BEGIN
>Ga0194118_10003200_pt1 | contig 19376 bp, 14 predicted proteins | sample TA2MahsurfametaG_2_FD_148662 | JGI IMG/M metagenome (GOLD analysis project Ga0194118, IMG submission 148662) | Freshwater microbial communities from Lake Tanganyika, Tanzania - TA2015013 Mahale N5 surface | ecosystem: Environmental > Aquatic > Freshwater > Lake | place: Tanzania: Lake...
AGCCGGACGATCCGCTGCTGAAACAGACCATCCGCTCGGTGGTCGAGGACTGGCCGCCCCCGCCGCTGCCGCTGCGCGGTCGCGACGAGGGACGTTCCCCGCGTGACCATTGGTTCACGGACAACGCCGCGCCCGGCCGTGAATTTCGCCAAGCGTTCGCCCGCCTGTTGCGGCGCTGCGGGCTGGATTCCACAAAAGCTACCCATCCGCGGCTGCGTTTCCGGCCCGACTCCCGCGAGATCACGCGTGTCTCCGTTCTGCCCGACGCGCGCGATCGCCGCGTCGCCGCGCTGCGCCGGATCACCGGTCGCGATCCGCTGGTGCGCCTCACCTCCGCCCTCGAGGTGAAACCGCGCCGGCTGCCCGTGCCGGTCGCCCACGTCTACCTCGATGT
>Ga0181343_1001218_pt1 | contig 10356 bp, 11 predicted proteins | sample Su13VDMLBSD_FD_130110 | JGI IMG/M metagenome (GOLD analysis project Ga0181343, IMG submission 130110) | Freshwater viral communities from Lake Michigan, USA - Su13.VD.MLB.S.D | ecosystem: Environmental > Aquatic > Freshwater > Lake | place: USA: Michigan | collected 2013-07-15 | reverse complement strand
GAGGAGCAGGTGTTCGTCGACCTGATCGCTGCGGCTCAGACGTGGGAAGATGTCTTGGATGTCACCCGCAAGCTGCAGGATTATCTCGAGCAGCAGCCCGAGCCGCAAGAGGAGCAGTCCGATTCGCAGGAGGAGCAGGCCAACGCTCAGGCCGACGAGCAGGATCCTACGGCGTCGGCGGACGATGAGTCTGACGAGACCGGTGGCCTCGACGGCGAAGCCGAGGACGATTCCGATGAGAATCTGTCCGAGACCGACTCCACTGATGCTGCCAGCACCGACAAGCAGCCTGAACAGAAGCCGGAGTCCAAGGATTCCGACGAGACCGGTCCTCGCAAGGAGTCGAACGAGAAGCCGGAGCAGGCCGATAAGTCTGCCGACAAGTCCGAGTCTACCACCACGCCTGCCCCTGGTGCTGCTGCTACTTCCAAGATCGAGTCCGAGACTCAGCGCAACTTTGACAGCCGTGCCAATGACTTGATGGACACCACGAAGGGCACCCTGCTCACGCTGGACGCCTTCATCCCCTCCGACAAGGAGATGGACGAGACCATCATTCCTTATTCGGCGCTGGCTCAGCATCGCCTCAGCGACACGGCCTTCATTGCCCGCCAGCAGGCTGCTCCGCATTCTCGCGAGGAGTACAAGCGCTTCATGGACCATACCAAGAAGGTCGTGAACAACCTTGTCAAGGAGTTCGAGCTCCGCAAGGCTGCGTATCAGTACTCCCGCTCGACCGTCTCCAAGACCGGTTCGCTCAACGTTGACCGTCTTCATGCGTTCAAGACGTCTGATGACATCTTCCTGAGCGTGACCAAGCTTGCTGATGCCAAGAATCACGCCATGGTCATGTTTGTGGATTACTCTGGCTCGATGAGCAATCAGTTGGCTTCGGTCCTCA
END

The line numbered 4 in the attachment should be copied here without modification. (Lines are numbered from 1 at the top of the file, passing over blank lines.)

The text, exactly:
GAGGAGCAGGTGTTCGTCGACCTGATCGCTGCGGCTCAGACGTGGGAAGATGTCTTGGATGTCACCCGCAAGCTGCAGGATTATCTCGAGCAGCAGCCCGAGCCGCAAGAGGAGCAGTCCGATTCGCAGGAGGAGCAGGCCAACGCTCAGGCCGACGAGCAGGATCCTACGGCGTCGGCGGACGATGAGTCTGACGAGACCGGTGGCCTCGACGGCGAAGCCGAGGACGATTCCGATGAGAATCTGTCCGAGACCGACTCCACTGATGCTGCCAGCACCGACAAGCAGCCTGAACAGAAGCCGGAGTCCAAGGATTCCGACGAGACCGGTCCTCGCAAGGAGTCGAACGAGAAGCCGGAGCAGGCCGATAAGTCTGCCGACAAGTCCGAGTCTACCACCACGCCTGCCCCTGGTGCTGCTGCTACTTCCAAGATCGAGTCCGAGACTCAGCGCAACTTTGACAGCCGTGCCAATGACTTGATGGACACCACGAAGGGCACCCTGCTCACGCTGGACGCCTTCATCCCCTCCGACAAGGAGATGGACGAGACCATCATTCCTTATTCGGCGCTGGCTCAGCATCGCCTCAGCGACACGGCCTTCATTGCCCGCCAGCAGGCTGCTCCGCATTCTCGCGAGGAGTACAAGCGCTTCATGGACCATACCAAGAAGGTCGTGAACAACCTTGTCAAGGAGTTCGAGCTCCGCAAGGCTGCGTATCAGTACTCCCGCTCGACCGTCTCCAAGACCGGTTCGCTCAACGTTGACCGTCTTCATGCGTTCAAGACGTCTGATGACATCTTCCTGAGCGTGACCAAGCTTGCTGATGCCAAGAATCACGCCATGGTCATGTTTGTGGATTACTCTGGCTCGATGAGCAATCAGTTGGCTTCGGTCCTCA